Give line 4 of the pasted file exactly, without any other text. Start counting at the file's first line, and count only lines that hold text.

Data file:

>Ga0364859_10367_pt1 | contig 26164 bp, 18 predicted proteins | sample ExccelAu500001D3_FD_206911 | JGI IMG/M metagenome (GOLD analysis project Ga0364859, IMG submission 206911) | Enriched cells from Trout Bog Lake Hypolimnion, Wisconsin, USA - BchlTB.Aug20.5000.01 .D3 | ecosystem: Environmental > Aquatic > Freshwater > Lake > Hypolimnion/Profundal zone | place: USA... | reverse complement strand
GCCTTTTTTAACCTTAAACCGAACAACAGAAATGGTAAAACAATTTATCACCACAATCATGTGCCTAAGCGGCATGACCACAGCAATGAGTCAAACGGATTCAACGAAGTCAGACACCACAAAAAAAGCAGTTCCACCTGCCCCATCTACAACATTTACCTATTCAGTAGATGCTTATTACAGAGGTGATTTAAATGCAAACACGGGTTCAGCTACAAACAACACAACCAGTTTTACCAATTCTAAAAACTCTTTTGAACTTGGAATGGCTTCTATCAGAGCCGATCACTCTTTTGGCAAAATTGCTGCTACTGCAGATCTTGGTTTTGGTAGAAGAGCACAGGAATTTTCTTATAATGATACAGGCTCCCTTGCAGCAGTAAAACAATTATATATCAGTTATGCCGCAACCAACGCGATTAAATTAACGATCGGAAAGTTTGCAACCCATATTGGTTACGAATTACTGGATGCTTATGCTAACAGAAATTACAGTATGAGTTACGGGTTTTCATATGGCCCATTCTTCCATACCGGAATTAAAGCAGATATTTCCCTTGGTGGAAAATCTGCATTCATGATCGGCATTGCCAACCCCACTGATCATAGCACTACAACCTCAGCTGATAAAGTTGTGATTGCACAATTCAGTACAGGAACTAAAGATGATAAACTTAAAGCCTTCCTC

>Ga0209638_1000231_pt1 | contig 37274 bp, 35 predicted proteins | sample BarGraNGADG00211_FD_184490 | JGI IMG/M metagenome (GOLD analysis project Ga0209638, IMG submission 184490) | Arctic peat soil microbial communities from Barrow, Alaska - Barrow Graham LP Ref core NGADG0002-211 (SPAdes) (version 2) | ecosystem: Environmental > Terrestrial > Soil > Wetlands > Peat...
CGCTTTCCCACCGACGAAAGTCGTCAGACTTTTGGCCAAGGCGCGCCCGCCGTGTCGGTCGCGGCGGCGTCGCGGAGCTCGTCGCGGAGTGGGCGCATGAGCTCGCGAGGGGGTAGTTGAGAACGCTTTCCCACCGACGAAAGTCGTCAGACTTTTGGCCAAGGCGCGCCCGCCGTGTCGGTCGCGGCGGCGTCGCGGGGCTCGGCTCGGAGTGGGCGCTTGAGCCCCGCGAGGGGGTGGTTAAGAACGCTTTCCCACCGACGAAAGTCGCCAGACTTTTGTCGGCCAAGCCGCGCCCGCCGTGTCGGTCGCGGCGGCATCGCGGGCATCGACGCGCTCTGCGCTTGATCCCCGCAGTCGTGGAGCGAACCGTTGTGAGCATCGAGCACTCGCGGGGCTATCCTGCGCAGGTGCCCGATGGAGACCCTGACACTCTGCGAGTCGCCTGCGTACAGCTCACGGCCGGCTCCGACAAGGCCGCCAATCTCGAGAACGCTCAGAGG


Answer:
CGCTTTCCCACCGACGAAAGTCGTCAGACTTTTGGCCAAGGCGCGCCCGCCGTGTCGGTCGCGGCGGCGTCGCGGAGCTCGTCGCGGAGTGGGCGCATGAGCTCGCGAGGGGGTAGTTGAGAACGCTTTCCCACCGACGAAAGTCGTCAGACTTTTGGCCAAGGCGCGCCCGCCGTGTCGGTCGCGGCGGCGTCGCGGGGCTCGGCTCGGAGTGGGCGCTTGAGCCCCGCGAGGGGGTGGTTAAGAACGCTTTCCCACCGACGAAAGTCGCCAGACTTTTGTCGGCCAAGCCGCGCCCGCCGTGTCGGTCGCGGCGGCATCGCGGGCATCGACGCGCTCTGCGCTTGATCCCCGCAGTCGTGGAGCGAACCGTTGTGAGCATCGAGCACTCGCGGGGCTATCCTGCGCAGGTGCCCGATGGAGACCCTGACACTCTGCGAGTCGCCTGCGTACAGCTCACGGCCGGCTCCGACAAGGCCGCCAATCTCGAGAACGCTCAGAGG